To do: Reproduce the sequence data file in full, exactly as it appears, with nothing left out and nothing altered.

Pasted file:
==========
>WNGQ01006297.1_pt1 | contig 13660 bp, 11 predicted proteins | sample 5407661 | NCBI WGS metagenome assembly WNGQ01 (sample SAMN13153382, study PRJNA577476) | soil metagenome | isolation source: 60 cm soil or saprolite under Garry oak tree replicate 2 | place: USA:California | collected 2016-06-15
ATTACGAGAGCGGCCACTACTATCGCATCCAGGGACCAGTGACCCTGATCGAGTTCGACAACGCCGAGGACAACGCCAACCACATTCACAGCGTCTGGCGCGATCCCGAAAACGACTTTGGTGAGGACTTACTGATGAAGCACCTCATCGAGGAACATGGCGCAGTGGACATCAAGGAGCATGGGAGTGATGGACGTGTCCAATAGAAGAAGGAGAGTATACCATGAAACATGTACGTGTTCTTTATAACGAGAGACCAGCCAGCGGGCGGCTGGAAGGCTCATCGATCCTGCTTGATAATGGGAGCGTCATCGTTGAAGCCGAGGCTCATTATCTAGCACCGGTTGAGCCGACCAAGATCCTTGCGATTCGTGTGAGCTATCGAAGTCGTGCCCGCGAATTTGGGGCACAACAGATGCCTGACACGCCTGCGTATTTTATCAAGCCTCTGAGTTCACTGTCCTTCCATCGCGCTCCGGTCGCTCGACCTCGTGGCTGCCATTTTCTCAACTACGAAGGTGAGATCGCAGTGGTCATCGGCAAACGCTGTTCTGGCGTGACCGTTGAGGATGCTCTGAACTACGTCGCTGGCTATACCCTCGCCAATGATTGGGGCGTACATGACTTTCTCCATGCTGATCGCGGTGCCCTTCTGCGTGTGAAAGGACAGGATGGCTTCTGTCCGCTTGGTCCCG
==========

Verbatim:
>WNGQ01006297.1_pt1 | contig 13660 bp, 11 predicted proteins | sample 5407661 | NCBI WGS metagenome assembly WNGQ01 (sample SAMN13153382, study PRJNA577476) | soil metagenome | isolation source: 60 cm soil or saprolite under Garry oak tree replicate 2 | place: USA:California | collected 2016-06-15
ATTACGAGAGCGGCCACTACTATCGCATCCAGGGACCAGTGACCCTGATCGAGTTCGACAACGCCGAGGACAACGCCAACCACATTCACAGCGTCTGGCGCGATCCCGAAAACGACTTTGGTGAGGACTTACTGATGAAGCACCTCATCGAGGAACATGGCGCAGTGGACATCAAGGAGCATGGGAGTGATGGACGTGTCCAATAGAAGAAGGAGAGTATACCATGAAACATGTACGTGTTCTTTATAACGAGAGACCAGCCAGCGGGCGGCTGGAAGGCTCATCGATCCTGCTTGATAATGGGAGCGTCATCGTTGAAGCCGAGGCTCATTATCTAGCACCGGTTGAGCCGACCAAGATCCTTGCGATTCGTGTGAGCTATCGAAGTCGTGCCCGCGAATTTGGGGCACAACAGATGCCTGACACGCCTGCGTATTTTATCAAGCCTCTGAGTTCACTGTCCTTCCATCGCGCTCCGGTCGCTCGACCTCGTGGCTGCCATTTTCTCAACTACGAAGGTGAGATCGCAGTGGTCATCGGCAAACGCTGTTCTGGCGTGACCGTTGAGGATGCTCTGAACTACGTCGCTGGCTATACCCTCGCCAATGATTGGGGCGTACATGACTTTCTCCATGCTGATCGCGGTGCCCTTCTGCGTGTGAAAGGACAGGATGGCTTCTGTCCGCTTGGTCCCG